Chinese-German battery cell deal key step for mobility transition
The world’s largest producer of battery cells for e-cars, China’s Contemporary Amperex Technology Co. Limited (CATL), and the government of Thuringia signed the agreement on 9 July for the construction of a new battery cell gigafactory in the eastern German state.
Chancellor Merkel hailed the announcement as a victory for both Thuringia and Europe. “It’s a strategically important agreement,” she said at a joint press conference with Chinese Premier Li Keqiang after the signing ceremony. More than 20 commercial agreements were concluded during the bilateral government consultations in Berlin.
Politicians and stakeholders, among them trade unions and government advisors, have pushed for battery cell production in Germany for years, but the country’s carmakers have so far shied away from investing in such plants, which would make them less reliant on foreign suppliers, arguing that domestic production would be more expensive than Asian imports. Battery technologies are of decisive importance to electric mobility, and to the decarbonisation of large parts of today’s transport systems. Manufacturers in car-proud Germany have claimed technological leadership for decades, and are now fighting for their place in the emissions-free transport system of the future.
Currently, global supply of battery cells is sufficient to meet carmakers’ demand, but the situation could change, when several new electric models are rolled out from the early 2020s. “Tariffs or an unstable political situation could become a problem,” Stefan Bratzel, director of the Center of Automotive Management (CAM), told the Berliner Morgenpost newspaper. He called for a European initiative, an “Airbus for e-mobility”.
German economy minister Peter Altmaier equally sees the need for a European initiative for the production of battery cells on the continent. This could even benefit lignite mining regions economically once Germany phases out coal-fired power production, he said.
Merkel said that it would have been better had a German company been the one to open the battery cell factory. “I would not be upset if we could do it ourselves,” she said. However, since the factory was opening in Europe, it was good that it was opening in Germany, she added.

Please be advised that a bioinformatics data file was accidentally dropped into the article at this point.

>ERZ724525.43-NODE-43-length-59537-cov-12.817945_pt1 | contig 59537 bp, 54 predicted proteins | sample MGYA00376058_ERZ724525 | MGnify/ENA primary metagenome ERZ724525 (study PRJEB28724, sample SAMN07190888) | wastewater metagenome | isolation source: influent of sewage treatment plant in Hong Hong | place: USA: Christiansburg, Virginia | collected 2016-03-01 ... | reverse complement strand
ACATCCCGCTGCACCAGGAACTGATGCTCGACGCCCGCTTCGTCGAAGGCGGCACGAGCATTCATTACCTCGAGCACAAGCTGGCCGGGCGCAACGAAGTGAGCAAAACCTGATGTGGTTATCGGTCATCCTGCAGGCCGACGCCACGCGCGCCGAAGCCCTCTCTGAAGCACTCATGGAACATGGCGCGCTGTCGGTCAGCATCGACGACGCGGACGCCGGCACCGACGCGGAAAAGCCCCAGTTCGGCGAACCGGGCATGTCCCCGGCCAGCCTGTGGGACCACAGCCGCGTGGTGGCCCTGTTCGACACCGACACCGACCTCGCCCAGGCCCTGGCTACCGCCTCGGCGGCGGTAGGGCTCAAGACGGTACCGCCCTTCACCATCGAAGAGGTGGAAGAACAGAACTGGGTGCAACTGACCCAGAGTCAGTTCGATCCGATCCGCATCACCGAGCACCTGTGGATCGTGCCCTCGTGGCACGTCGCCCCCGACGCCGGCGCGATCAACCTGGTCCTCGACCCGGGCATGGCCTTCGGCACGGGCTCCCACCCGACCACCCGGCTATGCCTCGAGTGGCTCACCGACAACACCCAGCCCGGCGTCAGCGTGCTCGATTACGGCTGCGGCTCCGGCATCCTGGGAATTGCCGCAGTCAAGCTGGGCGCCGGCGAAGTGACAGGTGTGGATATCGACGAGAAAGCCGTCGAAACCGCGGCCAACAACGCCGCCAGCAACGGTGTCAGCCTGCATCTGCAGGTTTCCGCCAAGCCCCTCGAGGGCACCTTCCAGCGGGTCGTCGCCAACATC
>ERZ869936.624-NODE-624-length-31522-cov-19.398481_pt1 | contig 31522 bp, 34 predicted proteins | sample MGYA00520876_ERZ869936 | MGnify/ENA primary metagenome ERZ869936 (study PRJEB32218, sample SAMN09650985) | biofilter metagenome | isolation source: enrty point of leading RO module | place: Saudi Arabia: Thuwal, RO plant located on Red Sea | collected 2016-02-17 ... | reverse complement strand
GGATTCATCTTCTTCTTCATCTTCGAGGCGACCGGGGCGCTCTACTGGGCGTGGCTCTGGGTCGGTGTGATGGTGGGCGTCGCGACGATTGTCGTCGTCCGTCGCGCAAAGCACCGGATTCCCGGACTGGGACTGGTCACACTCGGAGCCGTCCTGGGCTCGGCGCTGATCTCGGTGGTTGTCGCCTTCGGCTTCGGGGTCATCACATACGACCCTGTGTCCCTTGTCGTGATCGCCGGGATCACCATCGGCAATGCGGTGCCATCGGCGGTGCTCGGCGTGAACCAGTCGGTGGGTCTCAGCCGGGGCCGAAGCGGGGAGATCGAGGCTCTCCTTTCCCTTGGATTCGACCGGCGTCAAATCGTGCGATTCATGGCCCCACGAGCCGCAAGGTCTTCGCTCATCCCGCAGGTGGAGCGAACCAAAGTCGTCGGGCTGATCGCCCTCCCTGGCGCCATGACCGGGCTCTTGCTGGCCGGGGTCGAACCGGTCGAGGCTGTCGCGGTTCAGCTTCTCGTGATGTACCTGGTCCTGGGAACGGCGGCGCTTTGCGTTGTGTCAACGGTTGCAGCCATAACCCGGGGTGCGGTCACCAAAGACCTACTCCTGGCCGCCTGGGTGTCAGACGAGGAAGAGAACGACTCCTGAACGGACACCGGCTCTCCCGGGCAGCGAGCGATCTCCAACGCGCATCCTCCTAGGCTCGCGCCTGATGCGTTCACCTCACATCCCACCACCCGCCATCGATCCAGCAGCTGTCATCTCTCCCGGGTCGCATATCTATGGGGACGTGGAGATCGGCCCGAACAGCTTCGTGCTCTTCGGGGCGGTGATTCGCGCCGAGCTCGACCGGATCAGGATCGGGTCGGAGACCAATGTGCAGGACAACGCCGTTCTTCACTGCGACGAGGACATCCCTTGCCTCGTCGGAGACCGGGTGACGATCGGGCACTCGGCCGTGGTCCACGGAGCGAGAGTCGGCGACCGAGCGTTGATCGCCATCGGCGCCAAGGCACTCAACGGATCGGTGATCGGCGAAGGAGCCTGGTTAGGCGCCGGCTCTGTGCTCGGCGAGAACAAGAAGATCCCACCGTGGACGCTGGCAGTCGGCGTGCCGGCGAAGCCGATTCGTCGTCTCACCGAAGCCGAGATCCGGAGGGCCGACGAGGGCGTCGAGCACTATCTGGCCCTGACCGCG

The European Union has called batteries development and production "a strategic imperative for Europe in the context of the clean energy transition", and aims to create a competitive and sustainable battery manufacturing industry in Europe, with 10 to 20 gigafactories from 2025 onwards.
"If Thuringia is successful, we can consider other locations" - CATL chairman
Approximately 600 high-tech jobs are expected to be created at the facility in Thuringia, which will be located on a 70-hectare plot in an industrial park called Erfurter Kreuz. CATL’s initial investment in the new factory will total 240 million euros. Expected to run at full steam by 2022, the facility targets a capacity of 14 gigawatt hours (GWh).
The minister president of Thuringia, Bodo Ramelow, applauded CATL’s decision to open a factory in Erfurt. “Today is a good day for Thuringia,” he said.
At a press conference in Berlin, CATL chairman Robin Zeng said that his company wants to become a supplier for all the original equipment manufacturers in Europe. This would likely require the construction of additional factories, he said. “If the Thuringia project is successful then we can consider other locations,” he said.
As part of its push towards sustainable mobility, German automobile manufacturer BMW has already planned to order roughly four billion euros’ worth of battery cells from the Chinese battery producer, of which 1.5 billion euros worth of batteries would come from the Erfurt facility. BMW’s purchasing head Markus Duesmann said he does not rule out his company producing battery cells itself in the future.
Tesla founder Elon Musk has publicly speculated that the American company may open its own battery Gigafactory near the Franco-German border. By 2023, Swedish company Northvolt aims to build Europe’s largest lithium-ion battery factory, with ultimate planned capacity of 32 GWh a year.